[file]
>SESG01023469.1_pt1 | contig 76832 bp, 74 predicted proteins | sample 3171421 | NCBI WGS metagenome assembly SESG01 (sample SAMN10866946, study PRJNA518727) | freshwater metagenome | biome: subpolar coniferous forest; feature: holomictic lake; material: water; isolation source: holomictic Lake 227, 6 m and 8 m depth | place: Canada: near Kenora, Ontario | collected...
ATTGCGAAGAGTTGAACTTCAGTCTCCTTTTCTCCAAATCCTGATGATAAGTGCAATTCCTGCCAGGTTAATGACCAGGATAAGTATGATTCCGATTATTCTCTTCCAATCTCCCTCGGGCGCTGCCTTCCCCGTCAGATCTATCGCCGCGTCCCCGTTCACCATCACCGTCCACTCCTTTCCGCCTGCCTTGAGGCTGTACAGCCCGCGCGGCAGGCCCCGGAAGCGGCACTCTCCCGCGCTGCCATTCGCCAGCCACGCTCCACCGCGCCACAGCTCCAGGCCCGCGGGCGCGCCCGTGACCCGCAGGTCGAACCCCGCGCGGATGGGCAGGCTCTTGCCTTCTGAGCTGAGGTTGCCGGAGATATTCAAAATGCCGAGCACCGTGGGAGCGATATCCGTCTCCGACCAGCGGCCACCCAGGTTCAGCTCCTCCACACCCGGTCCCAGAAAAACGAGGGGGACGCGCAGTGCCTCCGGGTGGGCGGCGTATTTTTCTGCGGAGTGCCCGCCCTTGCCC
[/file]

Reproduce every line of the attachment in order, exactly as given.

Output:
>SESG01023469.1_pt1 | contig 76832 bp, 74 predicted proteins | sample 3171421 | NCBI WGS metagenome assembly SESG01 (sample SAMN10866946, study PRJNA518727) | freshwater metagenome | biome: subpolar coniferous forest; feature: holomictic lake; material: water; isolation source: holomictic Lake 227, 6 m and 8 m depth | place: Canada: near Kenora, Ontario | collected...
ATTGCGAAGAGTTGAACTTCAGTCTCCTTTTCTCCAAATCCTGATGATAAGTGCAATTCCTGCCAGGTTAATGACCAGGATAAGTATGATTCCGATTATTCTCTTCCAATCTCCCTCGGGCGCTGCCTTCCCCGTCAGATCTATCGCCGCGTCCCCGTTCACCATCACCGTCCACTCCTTTCCGCCTGCCTTGAGGCTGTACAGCCCGCGCGGCAGGCCCCGGAAGCGGCACTCTCCCGCGCTGCCATTCGCCAGCCACGCTCCACCGCGCCACAGCTCCAGGCCCGCGGGCGCGCCCGTGACCCGCAGGTCGAACCCCGCGCGGATGGGCAGGCTCTTGCCTTCTGAGCTGAGGTTGCCGGAGATATTCAAAATGCCGAGCACCGTGGGAGCGATATCCGTCTCCGACCAGCGGCCACCCAGGTTCAGCTCCTCCACACCCGGTCCCAGAAAAACGAGGGGGACGCGCAGTGCCTCCGGGTGGGCGGCGTATTTTTCTGCGGAGTGCCCGCCCTTGCCC